Q: What does orientation of a vector show?

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The orientation of the three vectors that sum to zero must be coplanar, contained in the same common plane, including being contained in a common line in a plane.

Er.. I'm not Einstein ;-) but I'll try and put you on the right track... The term "magnetic vector" refers to the amplitude and direction of the magnetic field associated with an electromagnetic wave. Hope this helps!

Yes, a vector can be represented in terms of a unit vector which is in the same direction as the vector. it will be the unit vector in the direction of the vector times the magnitude of the vector.

The zero vector is both parallel and perpendicular to any other vector. V.0 = 0 means zero vector is perpendicular to V and Vx0 = 0 means zero vector is parallel to V.

Resultant vector or effective vector

Related questions

The square of a vector quantity is the vector magnitude times itself without a change in the orientation.

To show the correct direction of a vector, you need to specify the reference point or origin from which the vector is being measured, and also indicate the angle or orientation at which the vector is pointing relative to that reference point. This information can be represented using coordinate axes, angles, or directional headings.

The three parts of a vector quantity are magnitude, direction, and orientation. Magnitude refers to the size or length of the vector, direction indicates the line along which the vector acts, and orientation specifies the starting point of the vector.

Yes, nuclear spin is a vector quantity. It has both magnitude and direction, and is typically represented by a vector symbol with a specific orientation in space. The direction of the nuclear spin vector determines its orientation with respect to an external magnetic field.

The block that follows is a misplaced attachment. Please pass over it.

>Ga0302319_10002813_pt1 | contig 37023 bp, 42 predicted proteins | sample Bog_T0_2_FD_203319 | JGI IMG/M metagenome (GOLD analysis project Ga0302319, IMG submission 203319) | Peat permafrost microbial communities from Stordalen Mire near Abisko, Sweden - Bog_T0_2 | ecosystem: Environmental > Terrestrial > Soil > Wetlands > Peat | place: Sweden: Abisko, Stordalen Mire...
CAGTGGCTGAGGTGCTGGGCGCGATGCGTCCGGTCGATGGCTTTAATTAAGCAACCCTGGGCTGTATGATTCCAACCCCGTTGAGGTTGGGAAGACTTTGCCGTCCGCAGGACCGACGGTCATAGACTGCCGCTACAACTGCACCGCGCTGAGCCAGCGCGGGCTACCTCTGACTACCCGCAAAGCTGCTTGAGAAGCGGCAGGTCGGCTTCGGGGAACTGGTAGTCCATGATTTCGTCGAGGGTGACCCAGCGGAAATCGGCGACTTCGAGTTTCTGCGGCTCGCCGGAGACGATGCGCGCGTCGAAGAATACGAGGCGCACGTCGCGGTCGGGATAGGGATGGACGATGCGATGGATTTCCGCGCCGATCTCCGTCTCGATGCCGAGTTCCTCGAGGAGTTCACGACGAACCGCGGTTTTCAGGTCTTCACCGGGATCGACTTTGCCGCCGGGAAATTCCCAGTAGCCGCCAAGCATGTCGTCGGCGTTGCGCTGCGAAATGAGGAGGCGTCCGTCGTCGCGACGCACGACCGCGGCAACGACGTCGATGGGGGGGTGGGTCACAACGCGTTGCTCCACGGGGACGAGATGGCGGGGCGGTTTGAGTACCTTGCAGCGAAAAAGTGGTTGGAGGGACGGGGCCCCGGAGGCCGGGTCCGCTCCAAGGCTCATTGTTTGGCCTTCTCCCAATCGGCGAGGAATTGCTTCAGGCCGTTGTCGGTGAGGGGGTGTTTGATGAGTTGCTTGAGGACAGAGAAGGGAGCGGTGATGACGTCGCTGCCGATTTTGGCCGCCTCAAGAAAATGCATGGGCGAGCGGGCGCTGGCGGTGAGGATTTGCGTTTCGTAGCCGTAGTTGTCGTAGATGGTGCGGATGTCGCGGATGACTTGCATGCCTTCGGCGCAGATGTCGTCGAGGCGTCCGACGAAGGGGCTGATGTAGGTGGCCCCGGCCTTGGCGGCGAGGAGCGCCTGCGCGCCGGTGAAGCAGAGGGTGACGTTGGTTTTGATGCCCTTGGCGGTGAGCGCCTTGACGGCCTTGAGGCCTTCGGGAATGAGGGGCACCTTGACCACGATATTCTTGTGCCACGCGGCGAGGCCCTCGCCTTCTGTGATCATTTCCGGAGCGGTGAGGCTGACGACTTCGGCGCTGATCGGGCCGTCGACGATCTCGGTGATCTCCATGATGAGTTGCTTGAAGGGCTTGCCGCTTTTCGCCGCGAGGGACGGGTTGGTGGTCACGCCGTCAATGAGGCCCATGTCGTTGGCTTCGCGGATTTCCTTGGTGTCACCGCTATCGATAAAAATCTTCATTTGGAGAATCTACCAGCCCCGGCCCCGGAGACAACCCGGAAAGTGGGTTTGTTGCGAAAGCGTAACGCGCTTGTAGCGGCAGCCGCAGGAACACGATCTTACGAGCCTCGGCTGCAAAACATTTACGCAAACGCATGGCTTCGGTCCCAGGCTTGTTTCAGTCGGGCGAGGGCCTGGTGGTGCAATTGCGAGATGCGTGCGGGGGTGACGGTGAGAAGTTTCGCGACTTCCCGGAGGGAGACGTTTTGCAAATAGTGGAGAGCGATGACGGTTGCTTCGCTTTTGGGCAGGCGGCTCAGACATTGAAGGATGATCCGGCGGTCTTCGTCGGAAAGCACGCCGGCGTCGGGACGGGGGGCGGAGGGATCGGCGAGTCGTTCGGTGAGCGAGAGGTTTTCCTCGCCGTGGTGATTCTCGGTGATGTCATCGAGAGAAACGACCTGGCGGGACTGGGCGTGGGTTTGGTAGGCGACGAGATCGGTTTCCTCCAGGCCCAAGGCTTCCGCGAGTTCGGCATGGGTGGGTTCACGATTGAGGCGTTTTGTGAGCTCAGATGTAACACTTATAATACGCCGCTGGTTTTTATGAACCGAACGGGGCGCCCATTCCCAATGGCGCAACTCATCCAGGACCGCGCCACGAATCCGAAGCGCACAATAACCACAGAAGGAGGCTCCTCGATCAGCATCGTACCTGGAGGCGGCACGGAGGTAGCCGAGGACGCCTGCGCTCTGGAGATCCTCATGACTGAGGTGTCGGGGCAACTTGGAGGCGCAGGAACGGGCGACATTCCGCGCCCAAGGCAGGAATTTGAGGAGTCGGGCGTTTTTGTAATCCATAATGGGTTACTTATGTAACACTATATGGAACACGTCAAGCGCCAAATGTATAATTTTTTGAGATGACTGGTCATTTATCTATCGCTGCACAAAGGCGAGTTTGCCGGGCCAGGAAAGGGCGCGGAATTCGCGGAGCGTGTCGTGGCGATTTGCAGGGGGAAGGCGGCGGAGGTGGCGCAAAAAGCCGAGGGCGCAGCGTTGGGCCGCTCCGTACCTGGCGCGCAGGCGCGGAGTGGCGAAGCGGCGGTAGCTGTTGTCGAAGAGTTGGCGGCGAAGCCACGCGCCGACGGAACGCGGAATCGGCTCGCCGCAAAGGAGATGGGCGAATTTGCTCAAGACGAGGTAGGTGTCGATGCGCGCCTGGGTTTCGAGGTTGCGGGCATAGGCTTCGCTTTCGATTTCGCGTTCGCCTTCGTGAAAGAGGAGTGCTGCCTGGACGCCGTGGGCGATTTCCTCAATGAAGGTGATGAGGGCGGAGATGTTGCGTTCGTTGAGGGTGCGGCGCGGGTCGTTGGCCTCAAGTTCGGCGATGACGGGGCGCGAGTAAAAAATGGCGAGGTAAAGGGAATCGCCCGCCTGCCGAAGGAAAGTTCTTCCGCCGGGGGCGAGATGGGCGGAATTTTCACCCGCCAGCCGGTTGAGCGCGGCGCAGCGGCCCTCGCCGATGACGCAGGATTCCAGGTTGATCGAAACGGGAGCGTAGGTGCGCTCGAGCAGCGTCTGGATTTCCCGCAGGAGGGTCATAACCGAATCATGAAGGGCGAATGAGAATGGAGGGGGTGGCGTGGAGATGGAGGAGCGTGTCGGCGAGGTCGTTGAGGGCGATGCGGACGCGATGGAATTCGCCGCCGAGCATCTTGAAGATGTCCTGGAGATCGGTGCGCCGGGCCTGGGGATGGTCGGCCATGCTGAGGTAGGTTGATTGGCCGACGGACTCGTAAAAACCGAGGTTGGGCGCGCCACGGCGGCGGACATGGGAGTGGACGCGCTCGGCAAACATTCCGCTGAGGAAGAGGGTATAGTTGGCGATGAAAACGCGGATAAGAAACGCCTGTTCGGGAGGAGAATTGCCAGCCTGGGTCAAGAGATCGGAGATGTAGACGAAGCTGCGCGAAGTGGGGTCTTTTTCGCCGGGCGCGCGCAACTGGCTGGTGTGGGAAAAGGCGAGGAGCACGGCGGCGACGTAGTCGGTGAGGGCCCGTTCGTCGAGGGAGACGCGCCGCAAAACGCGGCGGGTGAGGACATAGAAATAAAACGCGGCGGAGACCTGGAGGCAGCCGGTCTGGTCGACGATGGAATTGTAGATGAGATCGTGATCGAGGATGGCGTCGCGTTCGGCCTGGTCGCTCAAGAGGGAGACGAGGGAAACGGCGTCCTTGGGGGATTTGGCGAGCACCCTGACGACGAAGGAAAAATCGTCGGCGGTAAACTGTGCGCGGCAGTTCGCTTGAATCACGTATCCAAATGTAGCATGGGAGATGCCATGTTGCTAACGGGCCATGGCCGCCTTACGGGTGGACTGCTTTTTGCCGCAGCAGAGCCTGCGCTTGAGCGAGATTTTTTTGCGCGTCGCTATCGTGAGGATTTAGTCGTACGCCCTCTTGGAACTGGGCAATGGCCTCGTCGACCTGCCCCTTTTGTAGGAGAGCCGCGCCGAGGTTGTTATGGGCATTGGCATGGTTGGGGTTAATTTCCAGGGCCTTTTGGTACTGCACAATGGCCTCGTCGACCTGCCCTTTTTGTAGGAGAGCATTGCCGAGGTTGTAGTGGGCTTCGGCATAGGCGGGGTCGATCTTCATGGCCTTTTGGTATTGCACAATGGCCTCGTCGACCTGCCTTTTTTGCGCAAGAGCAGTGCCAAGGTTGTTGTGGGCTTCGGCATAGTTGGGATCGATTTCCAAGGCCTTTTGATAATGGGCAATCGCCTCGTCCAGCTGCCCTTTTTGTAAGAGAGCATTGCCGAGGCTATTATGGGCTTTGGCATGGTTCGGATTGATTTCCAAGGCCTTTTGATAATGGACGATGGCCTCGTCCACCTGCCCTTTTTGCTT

because it has an orientation(a direction) it also helps later on with certain operations, but it is a vector because it has a length(1) and a direction(whatever that may be)

The square of a vector quantity is the dot product of the vector with itself. This is calculated by multiplying each component of the vector with itself and adding the results together.

No, a vector is a quantity that is fully described by both magnitude and direction. Magnitude represents the size or amount of the vector, while direction indicates the orientation of the vector in space.

A vector changes when its magnitude or direction changes. This can occur if external forces act on the vector, altering its components or orientation.

South West orientation makes both components negative.

South West orientation makes both components negative.

Most genes contain restrictions sites. Once you've inserted your gene into the vector you use restrictions sites in the gene and the vector to cut the vector into smaller pieces. If the pieces correspond to the pattern you expect for a reverse orientated gene then you know it is in the reverse orientation.

No, the value of a vector quantity will remain unchanged even if the reference axes are changed. The vector will have the same magnitude and direction regardless of the orientation of the axes.